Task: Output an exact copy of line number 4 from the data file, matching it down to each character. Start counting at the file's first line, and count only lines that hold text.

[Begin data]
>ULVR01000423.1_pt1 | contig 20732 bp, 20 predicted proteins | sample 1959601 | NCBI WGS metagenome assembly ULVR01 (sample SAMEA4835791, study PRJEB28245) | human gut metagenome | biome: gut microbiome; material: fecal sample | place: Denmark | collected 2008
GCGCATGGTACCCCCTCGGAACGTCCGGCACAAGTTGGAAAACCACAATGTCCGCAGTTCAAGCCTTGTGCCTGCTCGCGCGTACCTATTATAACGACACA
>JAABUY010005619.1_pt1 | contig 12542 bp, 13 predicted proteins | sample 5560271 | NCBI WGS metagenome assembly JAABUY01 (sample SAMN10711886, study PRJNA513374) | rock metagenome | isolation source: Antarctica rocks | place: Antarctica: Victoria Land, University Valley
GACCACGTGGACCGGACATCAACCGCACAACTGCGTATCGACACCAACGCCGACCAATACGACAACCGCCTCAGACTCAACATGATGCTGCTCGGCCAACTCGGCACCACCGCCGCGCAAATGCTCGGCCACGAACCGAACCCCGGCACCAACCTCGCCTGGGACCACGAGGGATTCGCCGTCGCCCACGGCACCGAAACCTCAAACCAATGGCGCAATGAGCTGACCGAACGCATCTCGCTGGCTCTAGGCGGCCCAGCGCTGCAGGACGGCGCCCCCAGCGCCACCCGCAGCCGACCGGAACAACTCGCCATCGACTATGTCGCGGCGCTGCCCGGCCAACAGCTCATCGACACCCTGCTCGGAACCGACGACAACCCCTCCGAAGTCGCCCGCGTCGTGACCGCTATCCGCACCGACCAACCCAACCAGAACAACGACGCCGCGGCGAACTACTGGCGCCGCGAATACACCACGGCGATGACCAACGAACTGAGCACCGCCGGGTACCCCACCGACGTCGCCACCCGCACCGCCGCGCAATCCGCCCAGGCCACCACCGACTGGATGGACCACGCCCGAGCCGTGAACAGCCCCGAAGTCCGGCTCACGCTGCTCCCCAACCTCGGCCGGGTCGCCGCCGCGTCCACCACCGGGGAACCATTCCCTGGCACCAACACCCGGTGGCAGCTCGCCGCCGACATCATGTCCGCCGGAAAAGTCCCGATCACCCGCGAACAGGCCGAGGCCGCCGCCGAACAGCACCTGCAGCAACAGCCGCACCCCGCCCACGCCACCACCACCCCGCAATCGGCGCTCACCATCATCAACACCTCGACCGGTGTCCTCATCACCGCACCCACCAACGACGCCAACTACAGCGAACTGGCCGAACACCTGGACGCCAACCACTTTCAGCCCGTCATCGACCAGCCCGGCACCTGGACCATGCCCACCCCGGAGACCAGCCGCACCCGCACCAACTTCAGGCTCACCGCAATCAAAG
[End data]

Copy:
GACCACGTGGACCGGACATCAACCGCACAACTGCGTATCGACACCAACGCCGACCAATACGACAACCGCCTCAGACTCAACATGATGCTGCTCGGCCAACTCGGCACCACCGCCGCGCAAATGCTCGGCCACGAACCGAACCCCGGCACCAACCTCGCCTGGGACCACGAGGGATTCGCCGTCGCCCACGGCACCGAAACCTCAAACCAATGGCGCAATGAGCTGACCGAACGCATCTCGCTGGCTCTAGGCGGCCCAGCGCTGCAGGACGGCGCCCCCAGCGCCACCCGCAGCCGACCGGAACAACTCGCCATCGACTATGTCGCGGCGCTGCCCGGCCAACAGCTCATCGACACCCTGCTCGGAACCGACGACAACCCCTCCGAAGTCGCCCGCGTCGTGACCGCTATCCGCACCGACCAACCCAACCAGAACAACGACGCCGCGGCGAACTACTGGCGCCGCGAATACACCACGGCGATGACCAACGAACTGAGCACCGCCGGGTACCCCACCGACGTCGCCACCCGCACCGCCGCGCAATCCGCCCAGGCCACCACCGACTGGATGGACCACGCCCGAGCCGTGAACAGCCCCGAAGTCCGGCTCACGCTGCTCCCCAACCTCGGCCGGGTCGCCGCCGCGTCCACCACCGGGGAACCATTCCCTGGCACCAACACCCGGTGGCAGCTCGCCGCCGACATCATGTCCGCCGGAAAAGTCCCGATCACCCGCGAACAGGCCGAGGCCGCCGCCGAACAGCACCTGCAGCAACAGCCGCACCCCGCCCACGCCACCACCACCCCGCAATCGGCGCTCACCATCATCAACACCTCGACCGGTGTCCTCATCACCGCACCCACCAACGACGCCAACTACAGCGAACTGGCCGAACACCTGGACGCCAACCACTTTCAGCCCGTCATCGACCAGCCCGGCACCTGGACCATGCCCACCCCGGAGACCAGCCGCACCCGCACCAACTTCAGGCTCACCGCAATCAAAG